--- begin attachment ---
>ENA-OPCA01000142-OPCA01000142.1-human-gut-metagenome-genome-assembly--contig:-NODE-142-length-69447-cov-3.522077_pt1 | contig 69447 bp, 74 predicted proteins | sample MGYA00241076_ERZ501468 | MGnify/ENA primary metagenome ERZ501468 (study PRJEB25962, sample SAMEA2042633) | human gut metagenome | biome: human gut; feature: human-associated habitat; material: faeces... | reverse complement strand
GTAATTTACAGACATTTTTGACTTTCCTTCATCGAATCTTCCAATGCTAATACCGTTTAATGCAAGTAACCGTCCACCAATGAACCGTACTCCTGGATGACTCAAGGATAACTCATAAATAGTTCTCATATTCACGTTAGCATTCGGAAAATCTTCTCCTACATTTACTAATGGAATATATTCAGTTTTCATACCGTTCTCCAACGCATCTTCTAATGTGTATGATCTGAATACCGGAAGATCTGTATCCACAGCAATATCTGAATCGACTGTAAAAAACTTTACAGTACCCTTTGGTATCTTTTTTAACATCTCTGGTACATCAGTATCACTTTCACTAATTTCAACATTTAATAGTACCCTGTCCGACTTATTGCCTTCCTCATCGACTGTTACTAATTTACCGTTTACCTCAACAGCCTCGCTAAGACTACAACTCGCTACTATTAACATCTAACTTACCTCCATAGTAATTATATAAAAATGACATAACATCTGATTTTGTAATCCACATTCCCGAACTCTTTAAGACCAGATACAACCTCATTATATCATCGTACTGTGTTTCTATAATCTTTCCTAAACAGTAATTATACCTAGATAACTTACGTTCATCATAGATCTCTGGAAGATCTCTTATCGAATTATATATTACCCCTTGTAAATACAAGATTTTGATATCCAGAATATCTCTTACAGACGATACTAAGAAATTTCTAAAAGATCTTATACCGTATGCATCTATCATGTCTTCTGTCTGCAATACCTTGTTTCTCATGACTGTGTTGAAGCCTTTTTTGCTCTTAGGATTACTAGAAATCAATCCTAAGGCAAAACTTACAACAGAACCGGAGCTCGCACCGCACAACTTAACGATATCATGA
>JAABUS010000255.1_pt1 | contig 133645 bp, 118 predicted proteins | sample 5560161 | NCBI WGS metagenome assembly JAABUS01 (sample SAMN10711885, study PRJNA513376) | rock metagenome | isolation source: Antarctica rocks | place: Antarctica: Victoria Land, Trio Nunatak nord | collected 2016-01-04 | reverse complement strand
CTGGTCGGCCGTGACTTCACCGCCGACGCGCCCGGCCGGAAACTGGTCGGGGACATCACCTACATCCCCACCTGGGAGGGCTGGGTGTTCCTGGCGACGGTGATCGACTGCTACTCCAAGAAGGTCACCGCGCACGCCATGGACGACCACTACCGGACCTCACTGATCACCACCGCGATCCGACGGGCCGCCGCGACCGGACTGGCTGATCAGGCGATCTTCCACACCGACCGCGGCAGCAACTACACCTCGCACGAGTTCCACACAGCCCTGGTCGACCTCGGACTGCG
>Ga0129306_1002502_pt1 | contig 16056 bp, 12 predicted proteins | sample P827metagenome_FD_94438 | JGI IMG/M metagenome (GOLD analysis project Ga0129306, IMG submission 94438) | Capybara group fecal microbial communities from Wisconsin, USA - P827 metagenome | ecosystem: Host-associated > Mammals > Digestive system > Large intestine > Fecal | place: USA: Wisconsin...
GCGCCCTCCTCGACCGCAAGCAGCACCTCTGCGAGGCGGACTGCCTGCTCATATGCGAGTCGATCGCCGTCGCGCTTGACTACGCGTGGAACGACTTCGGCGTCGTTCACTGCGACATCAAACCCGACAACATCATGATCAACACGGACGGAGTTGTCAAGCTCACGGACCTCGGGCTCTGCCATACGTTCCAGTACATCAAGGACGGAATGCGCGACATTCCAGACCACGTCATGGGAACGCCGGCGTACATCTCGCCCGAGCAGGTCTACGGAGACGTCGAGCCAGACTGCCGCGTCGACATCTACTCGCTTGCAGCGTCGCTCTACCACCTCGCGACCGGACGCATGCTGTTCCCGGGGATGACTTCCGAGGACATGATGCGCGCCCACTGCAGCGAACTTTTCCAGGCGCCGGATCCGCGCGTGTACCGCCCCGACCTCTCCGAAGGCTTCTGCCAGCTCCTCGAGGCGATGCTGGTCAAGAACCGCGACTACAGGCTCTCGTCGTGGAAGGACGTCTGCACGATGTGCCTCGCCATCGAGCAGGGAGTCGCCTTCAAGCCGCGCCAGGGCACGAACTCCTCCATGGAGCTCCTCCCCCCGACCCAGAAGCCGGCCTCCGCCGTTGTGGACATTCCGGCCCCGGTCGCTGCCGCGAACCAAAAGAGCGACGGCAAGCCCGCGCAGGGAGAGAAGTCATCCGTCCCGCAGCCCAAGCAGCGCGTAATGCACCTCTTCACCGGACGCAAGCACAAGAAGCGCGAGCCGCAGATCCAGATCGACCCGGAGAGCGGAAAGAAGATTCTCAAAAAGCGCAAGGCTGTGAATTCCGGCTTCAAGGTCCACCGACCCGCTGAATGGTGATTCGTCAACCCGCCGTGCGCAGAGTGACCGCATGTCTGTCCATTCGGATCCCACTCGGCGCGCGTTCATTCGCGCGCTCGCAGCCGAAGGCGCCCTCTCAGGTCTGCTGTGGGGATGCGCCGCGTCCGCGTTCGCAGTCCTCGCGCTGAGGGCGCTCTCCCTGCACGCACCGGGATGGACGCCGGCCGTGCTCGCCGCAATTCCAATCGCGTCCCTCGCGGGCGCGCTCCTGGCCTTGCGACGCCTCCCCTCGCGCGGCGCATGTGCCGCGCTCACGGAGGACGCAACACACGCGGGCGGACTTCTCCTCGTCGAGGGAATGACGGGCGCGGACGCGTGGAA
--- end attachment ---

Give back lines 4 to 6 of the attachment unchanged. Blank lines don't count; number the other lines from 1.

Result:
CTGGTCGGCCGTGACTTCACCGCCGACGCGCCCGGCCGGAAACTGGTCGGGGACATCACCTACATCCCCACCTGGGAGGGCTGGGTGTTCCTGGCGACGGTGATCGACTGCTACTCCAAGAAGGTCACCGCGCACGCCATGGACGACCACTACCGGACCTCACTGATCACCACCGCGATCCGACGGGCCGCCGCGACCGGACTGGCTGATCAGGCGATCTTCCACACCGACCGCGGCAGCAACTACACCTCGCACGAGTTCCACACAGCCCTGGTCGACCTCGGACTGCG
>Ga0129306_1002502_pt1 | contig 16056 bp, 12 predicted proteins | sample P827metagenome_FD_94438 | JGI IMG/M metagenome (GOLD analysis project Ga0129306, IMG submission 94438) | Capybara group fecal microbial communities from Wisconsin, USA - P827 metagenome | ecosystem: Host-associated > Mammals > Digestive system > Large intestine > Fecal | place: USA: Wisconsin...
GCGCCCTCCTCGACCGCAAGCAGCACCTCTGCGAGGCGGACTGCCTGCTCATATGCGAGTCGATCGCCGTCGCGCTTGACTACGCGTGGAACGACTTCGGCGTCGTTCACTGCGACATCAAACCCGACAACATCATGATCAACACGGACGGAGTTGTCAAGCTCACGGACCTCGGGCTCTGCCATACGTTCCAGTACATCAAGGACGGAATGCGCGACATTCCAGACCACGTCATGGGAACGCCGGCGTACATCTCGCCCGAGCAGGTCTACGGAGACGTCGAGCCAGACTGCCGCGTCGACATCTACTCGCTTGCAGCGTCGCTCTACCACCTCGCGACCGGACGCATGCTGTTCCCGGGGATGACTTCCGAGGACATGATGCGCGCCCACTGCAGCGAACTTTTCCAGGCGCCGGATCCGCGCGTGTACCGCCCCGACCTCTCCGAAGGCTTCTGCCAGCTCCTCGAGGCGATGCTGGTCAAGAACCGCGACTACAGGCTCTCGTCGTGGAAGGACGTCTGCACGATGTGCCTCGCCATCGAGCAGGGAGTCGCCTTCAAGCCGCGCCAGGGCACGAACTCCTCCATGGAGCTCCTCCCCCCGACCCAGAAGCCGGCCTCCGCCGTTGTGGACATTCCGGCCCCGGTCGCTGCCGCGAACCAAAAGAGCGACGGCAAGCCCGCGCAGGGAGAGAAGTCATCCGTCCCGCAGCCCAAGCAGCGCGTAATGCACCTCTTCACCGGACGCAAGCACAAGAAGCGCGAGCCGCAGATCCAGATCGACCCGGAGAGCGGAAAGAAGATTCTCAAAAAGCGCAAGGCTGTGAATTCCGGCTTCAAGGTCCACCGACCCGCTGAATGGTGATTCGTCAACCCGCCGTGCGCAGAGTGACCGCATGTCTGTCCATTCGGATCCCACTCGGCGCGCGTTCATTCGCGCGCTCGCAGCCGAAGGCGCCCTCTCAGGTCTGCTGTGGGGATGCGCCGCGTCCGCGTTCGCAGTCCTCGCGCTGAGGGCGCTCTCCCTGCACGCACCGGGATGGACGCCGGCCGTGCTCGCCGCAATTCCAATCGCGTCCCTCGCGGGCGCGCTCCTGGCCTTGCGACGCCTCCCCTCGCGCGGCGCATGTGCCGCGCTCACGGAGGACGCAACACACGCGGGCGGACTTCTCCTCGTCGAGGGAATGACGGGCGCGGACGCGTGGAA